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World Food Program suspends food aid to South Sudan over insufficient funds

FoodWorld Food Program suspends food aid to South Sudan over insufficient funds

Nairobi (The Times Groupe)- The UN World Food Program (WFP) on Tuesday has suspended food assistance to South Sudan due to insufficient funding.

According to a statement released in Juba, the WFP’s decision will increase the risk of starvation for 1.7 million people.

Approximately $426 million is needed to reach six million food-insecure individuals by 2022, according to the UN humanitarian organization.

South Sudan, a member of the East African Community, is currently experiencing its “hungriest year” since it gained independence in 2011, with over 60% of the population facing severe food insecurity, a situation exacerbated by the Ukraine conflict and local climate change.

“Humanitarian needs far exceed the funding we have received this year,” said Adeyinka Badejo, acting WFP country director for South Sudan.

“If this trend continues,” she warned, “we will face bigger and more costly problems in the future, including malnutrition, stunting, and disease.”

WFP officials are extremely concerned about the impact of the funding cuts on children, women, and men who will not have enough to eat during the lean season.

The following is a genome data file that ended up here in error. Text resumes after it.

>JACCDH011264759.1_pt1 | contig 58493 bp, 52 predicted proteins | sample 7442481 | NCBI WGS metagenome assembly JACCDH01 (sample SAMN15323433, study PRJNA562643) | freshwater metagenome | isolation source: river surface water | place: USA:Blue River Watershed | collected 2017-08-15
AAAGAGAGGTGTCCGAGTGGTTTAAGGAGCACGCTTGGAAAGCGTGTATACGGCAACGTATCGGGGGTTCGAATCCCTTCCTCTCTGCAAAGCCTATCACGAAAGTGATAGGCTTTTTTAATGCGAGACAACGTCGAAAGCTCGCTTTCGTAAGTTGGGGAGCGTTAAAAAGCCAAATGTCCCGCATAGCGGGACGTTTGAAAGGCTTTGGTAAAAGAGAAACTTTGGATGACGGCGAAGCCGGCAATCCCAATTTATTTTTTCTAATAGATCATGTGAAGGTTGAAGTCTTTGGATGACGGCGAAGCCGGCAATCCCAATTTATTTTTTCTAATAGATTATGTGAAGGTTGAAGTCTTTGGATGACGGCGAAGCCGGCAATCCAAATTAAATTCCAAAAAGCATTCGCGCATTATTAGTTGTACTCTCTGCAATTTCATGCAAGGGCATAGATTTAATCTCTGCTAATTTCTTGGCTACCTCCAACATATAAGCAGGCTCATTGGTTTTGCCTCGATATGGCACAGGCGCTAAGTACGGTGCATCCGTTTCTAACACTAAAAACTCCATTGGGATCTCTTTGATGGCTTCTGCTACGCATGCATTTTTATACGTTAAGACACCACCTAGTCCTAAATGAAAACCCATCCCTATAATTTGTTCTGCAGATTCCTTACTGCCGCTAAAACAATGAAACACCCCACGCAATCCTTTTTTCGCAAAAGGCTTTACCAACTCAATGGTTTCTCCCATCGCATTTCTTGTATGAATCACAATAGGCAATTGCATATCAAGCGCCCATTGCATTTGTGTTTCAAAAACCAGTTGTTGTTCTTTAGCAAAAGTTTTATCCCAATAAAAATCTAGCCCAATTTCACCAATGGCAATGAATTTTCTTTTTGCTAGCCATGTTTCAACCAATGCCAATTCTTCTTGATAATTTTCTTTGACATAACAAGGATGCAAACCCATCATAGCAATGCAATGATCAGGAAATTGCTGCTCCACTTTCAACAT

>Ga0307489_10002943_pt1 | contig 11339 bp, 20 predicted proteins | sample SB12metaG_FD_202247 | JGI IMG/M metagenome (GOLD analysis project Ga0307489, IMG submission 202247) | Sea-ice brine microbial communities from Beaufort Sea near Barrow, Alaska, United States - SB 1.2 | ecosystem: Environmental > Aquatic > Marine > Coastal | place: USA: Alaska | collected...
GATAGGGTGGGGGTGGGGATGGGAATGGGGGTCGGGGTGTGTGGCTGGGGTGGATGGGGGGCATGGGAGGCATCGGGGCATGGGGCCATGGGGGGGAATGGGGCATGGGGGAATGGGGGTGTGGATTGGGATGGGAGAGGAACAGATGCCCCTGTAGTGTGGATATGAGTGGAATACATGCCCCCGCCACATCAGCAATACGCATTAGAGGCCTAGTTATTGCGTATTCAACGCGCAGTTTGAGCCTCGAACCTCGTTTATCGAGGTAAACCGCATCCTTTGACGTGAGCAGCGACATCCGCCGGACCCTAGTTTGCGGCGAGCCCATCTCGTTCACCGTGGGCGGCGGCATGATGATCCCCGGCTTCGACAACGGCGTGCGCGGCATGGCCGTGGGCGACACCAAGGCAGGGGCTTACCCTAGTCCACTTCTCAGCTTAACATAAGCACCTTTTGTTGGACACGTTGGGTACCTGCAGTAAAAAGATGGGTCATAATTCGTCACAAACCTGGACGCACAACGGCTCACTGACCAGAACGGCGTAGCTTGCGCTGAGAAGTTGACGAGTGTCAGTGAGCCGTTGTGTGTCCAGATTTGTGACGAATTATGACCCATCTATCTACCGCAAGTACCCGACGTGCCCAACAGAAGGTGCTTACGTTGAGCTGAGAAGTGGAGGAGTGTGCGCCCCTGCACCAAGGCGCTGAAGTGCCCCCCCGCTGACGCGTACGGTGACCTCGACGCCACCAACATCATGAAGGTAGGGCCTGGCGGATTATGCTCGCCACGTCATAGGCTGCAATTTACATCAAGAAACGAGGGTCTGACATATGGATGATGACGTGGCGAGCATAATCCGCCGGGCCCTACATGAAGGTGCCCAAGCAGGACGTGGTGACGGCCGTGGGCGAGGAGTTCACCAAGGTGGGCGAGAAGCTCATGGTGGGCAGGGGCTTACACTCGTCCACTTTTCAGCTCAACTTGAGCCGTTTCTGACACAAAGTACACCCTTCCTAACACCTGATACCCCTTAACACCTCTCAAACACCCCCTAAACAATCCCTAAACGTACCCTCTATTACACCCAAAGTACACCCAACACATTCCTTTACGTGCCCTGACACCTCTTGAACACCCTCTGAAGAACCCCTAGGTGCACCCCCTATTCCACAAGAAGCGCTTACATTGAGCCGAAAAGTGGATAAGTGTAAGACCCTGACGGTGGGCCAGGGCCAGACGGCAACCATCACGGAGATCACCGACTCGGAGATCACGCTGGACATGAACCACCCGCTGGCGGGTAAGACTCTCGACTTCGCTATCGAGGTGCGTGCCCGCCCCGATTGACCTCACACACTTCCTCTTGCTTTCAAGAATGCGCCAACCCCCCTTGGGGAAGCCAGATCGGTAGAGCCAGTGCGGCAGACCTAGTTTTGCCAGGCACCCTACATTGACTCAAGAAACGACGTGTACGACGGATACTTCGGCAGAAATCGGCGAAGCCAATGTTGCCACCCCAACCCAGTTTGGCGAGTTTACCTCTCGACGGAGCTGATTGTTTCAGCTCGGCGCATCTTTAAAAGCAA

According to the latest Integrated Food Security Phase Classification (IPC) assessment, 7.74 million people will experience acute acute hunger during the lean season, which runs from June to August, and 1.4 million children will be critically malnourished.

“These families have exhausted all their coping mechanisms. “They need immediate humanitarian assistance to put food on the table,” Badejo said.

Amid the same budget difficulties, the World Food Program cut food rations in half in September of last year, leaving most households with very little food to eat.

WFP food rations include cereals, pulses, vegetable oil, and salt.

Food suspension aid will also affect 178,000 schoolchildren, who will no longer receive daily school meals, a crucial safety net that helps keep South Sudanese children in school.

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